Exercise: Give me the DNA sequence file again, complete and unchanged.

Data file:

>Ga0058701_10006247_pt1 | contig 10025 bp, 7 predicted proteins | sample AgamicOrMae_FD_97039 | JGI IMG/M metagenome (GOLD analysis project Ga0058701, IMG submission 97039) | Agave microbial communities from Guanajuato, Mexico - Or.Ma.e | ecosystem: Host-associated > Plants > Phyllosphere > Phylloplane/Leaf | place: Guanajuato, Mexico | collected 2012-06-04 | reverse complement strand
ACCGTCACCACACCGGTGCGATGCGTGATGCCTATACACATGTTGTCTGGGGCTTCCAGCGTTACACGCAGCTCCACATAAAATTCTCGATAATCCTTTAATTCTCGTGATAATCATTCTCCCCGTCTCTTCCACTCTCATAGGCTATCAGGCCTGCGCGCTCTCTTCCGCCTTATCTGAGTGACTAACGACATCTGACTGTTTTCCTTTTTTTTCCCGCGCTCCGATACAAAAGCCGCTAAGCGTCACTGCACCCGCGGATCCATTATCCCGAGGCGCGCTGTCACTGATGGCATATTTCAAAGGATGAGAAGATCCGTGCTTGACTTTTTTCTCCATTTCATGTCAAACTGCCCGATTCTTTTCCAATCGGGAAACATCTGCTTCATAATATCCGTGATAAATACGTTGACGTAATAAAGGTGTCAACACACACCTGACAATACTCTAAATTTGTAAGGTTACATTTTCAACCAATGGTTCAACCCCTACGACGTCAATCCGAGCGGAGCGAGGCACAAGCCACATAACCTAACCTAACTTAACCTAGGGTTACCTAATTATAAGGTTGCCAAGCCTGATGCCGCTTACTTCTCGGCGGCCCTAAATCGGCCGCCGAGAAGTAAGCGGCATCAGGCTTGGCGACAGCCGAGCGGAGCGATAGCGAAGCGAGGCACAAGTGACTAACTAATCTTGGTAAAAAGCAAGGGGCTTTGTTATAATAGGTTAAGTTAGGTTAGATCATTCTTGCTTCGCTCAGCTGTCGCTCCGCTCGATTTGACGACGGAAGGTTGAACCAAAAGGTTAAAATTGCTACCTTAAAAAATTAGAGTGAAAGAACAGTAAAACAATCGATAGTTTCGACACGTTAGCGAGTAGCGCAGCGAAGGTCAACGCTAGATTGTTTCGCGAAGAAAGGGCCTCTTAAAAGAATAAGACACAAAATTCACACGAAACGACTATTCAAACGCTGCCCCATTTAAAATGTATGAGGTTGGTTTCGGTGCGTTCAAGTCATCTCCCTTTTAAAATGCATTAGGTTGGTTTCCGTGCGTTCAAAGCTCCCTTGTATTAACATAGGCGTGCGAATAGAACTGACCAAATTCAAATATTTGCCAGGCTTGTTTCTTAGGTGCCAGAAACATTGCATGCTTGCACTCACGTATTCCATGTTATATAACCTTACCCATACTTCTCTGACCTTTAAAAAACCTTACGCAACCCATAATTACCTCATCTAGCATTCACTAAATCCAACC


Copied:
>Ga0058701_10006247_pt1 | contig 10025 bp, 7 predicted proteins | sample AgamicOrMae_FD_97039 | JGI IMG/M metagenome (GOLD analysis project Ga0058701, IMG submission 97039) | Agave microbial communities from Guanajuato, Mexico - Or.Ma.e | ecosystem: Host-associated > Plants > Phyllosphere > Phylloplane/Leaf | place: Guanajuato, Mexico | collected 2012-06-04 | reverse complement strand
ACCGTCACCACACCGGTGCGATGCGTGATGCCTATACACATGTTGTCTGGGGCTTCCAGCGTTACACGCAGCTCCACATAAAATTCTCGATAATCCTTTAATTCTCGTGATAATCATTCTCCCCGTCTCTTCCACTCTCATAGGCTATCAGGCCTGCGCGCTCTCTTCCGCCTTATCTGAGTGACTAACGACATCTGACTGTTTTCCTTTTTTTTCCCGCGCTCCGATACAAAAGCCGCTAAGCGTCACTGCACCCGCGGATCCATTATCCCGAGGCGCGCTGTCACTGATGGCATATTTCAAAGGATGAGAAGATCCGTGCTTGACTTTTTTCTCCATTTCATGTCAAACTGCCCGATTCTTTTCCAATCGGGAAACATCTGCTTCATAATATCCGTGATAAATACGTTGACGTAATAAAGGTGTCAACACACACCTGACAATACTCTAAATTTGTAAGGTTACATTTTCAACCAATGGTTCAACCCCTACGACGTCAATCCGAGCGGAGCGAGGCACAAGCCACATAACCTAACCTAACTTAACCTAGGGTTACCTAATTATAAGGTTGCCAAGCCTGATGCCGCTTACTTCTCGGCGGCCCTAAATCGGCCGCCGAGAAGTAAGCGGCATCAGGCTTGGCGACAGCCGAGCGGAGCGATAGCGAAGCGAGGCACAAGTGACTAACTAATCTTGGTAAAAAGCAAGGGGCTTTGTTATAATAGGTTAAGTTAGGTTAGATCATTCTTGCTTCGCTCAGCTGTCGCTCCGCTCGATTTGACGACGGAAGGTTGAACCAAAAGGTTAAAATTGCTACCTTAAAAAATTAGAGTGAAAGAACAGTAAAACAATCGATAGTTTCGACACGTTAGCGAGTAGCGCAGCGAAGGTCAACGCTAGATTGTTTCGCGAAGAAAGGGCCTCTTAAAAGAATAAGACACAAAATTCACACGAAACGACTATTCAAACGCTGCCCCATTTAAAATGTATGAGGTTGGTTTCGGTGCGTTCAAGTCATCTCCCTTTTAAAATGCATTAGGTTGGTTTCCGTGCGTTCAAAGCTCCCTTGTATTAACATAGGCGTGCGAATAGAACTGACCAAATTCAAATATTTGCCAGGCTTGTTTCTTAGGTGCCAGAAACATTGCATGCTTGCACTCACGTATTCCATGTTATATAACCTTACCCATACTTCTCTGACCTTTAAAAAACCTTACGCAACCCATAATTACCTCATCTAGCATTCACTAAATCCAACC